A line cook just gave his notice. Time to put out an ad for a replacement — again. Then, a bartender comes and tells you that she is going to the new restaurant to work. Another help wanted ad.
Does it seem like a revolving door at your restaurant? Well, you are not alone. This is a common scenario more than a few restaurants face. But this shared struggle can be mitigated by implementing a simple shift in mindset and action: Always be recruiting.
The Reason Hiring on Demand Doesn't Work
When you are just replacing stuff as they give notice or get terminated, you fall into a situation where you never seem to get ahead.
When people feel behind and under pressure, many make hiring decisions that could best be described as...well, poor. Panic hiring is an epidemic that plagues many restaurants. When you succumb to that mindset, you are just hiring a "warm body" to fill the space. The sad thing is that what you often get is a person without the real skills or temperament needed for success. Short-term solutions are not an avenue to long-term success.
The Real Cost of Turnover
Hiring people to fill a position is a waste of your time, money, and energy. So, why does it happen? Why do restaurants have turnover and what does it truly cost your organization? It could be easy to place the blame on employees by saying they weren't a "good fit." Well, why did you hire them in the first place?
Maybe they weren't a good fit. However, you need to take some of the responsibility for allowing them to be on your staff. Panic hiring is exactly what the name entails; you panicked and you hired a temporary solution.
It's also easy to blame the industry and say that high turnover is "just the way it is." If you compare yourself to average, you tend to become average. Water seeks its own level and the excuses you cling to like a security blanket do not empower you to build a better brand.
If you are experiencing high turnover, the first thing to do is to look in the mirror and ask yourself a brutally honest question: Are you creating a culture that attracts and keeps top talent? You need to be honest with the answer, because only then will you be able to set a new path.
Experts can throw out numbers on what turnover costs you as far as a dollar amount. How about emotional costs? High turnover really takes an emotional toll on you, your brand, and your team. They might not say it, however, they feel it and it will show in their performance. Your brand will take a hit in reputation too. Top talent is not drawn to places that just "turn and burn" the staff. You'll feel the strain, as pressure to keep staffing levels to where they need to be to reduce guest complaints will increase. It's a downward spiral that causes brand degradation.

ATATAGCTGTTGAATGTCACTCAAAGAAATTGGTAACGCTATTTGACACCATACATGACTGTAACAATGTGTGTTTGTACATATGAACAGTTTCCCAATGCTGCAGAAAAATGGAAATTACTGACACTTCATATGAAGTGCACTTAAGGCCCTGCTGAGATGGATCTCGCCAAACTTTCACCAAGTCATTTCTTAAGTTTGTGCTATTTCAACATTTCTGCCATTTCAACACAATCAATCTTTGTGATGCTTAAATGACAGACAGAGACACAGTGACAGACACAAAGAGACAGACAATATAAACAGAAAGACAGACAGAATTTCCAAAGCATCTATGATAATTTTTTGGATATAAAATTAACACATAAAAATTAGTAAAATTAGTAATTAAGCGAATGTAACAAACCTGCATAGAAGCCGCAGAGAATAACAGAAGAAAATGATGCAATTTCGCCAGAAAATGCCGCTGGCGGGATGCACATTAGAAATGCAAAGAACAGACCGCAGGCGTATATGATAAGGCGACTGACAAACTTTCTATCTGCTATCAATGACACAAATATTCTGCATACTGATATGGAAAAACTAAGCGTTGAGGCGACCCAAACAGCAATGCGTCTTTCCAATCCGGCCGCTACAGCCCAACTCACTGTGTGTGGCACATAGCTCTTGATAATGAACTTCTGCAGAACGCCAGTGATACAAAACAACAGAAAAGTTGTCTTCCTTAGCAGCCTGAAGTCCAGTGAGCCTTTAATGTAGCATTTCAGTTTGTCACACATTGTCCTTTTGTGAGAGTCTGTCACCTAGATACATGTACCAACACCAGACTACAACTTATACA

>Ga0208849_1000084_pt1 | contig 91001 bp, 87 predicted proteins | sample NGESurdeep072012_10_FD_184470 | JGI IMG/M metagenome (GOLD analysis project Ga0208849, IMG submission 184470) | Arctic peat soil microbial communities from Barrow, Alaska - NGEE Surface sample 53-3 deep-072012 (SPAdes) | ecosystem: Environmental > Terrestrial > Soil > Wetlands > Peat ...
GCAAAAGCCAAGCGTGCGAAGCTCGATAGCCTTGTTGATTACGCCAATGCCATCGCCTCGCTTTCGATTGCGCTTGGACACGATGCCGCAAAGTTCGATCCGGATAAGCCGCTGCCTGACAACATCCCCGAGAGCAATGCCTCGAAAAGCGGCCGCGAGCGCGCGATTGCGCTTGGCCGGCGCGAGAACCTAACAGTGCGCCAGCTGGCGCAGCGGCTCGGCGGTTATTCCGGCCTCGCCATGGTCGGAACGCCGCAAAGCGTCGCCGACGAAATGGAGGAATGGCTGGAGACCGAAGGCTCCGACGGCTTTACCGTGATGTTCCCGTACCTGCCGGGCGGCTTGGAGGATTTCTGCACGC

So, how can you turn this around?
Stop the Cycle
If you find yourself in the proverbial "turnover trap," then the first thing to do is admit that the current plan is not getting the results you want. Like Einstein said, "Insanity is doing the same thing over and over and expecting different results." Time for a new plan. Time to raise your standards.
Take a look at the culture of your restaurant. In other words, take a look at yourself. Culture flows down, not up, and it always begins with you. If your culture is not attracting top talent or creating an environment where the team can grow and thrive, then that's on you. You just need to own it. Once you do, you can start to repair and build a culture that becomes a beacon for better talent.
Become Obsessed With Recruiting
If you only hire on demand and look for people only when there is an opening, you will have a difficult time developing a "deep bench" of talent. The best don't stay on the job market very long (hence why they are considered top talent). You see, there are quite a few variables that come into play when filling positions using the "hire by demand only" model that many do not fully consider.
1. You have an opening.
2. Top talent is looking for an opportunity at the same time.
Maybe you like those kind of odds? Personally, you would have more luck winning the lottery two weeks in a row than finding top talent when you are only wanting to fill that position. You especially run into trouble when you "need" to fill that position immediately. That leads to the aforementioned mode of the panic hire.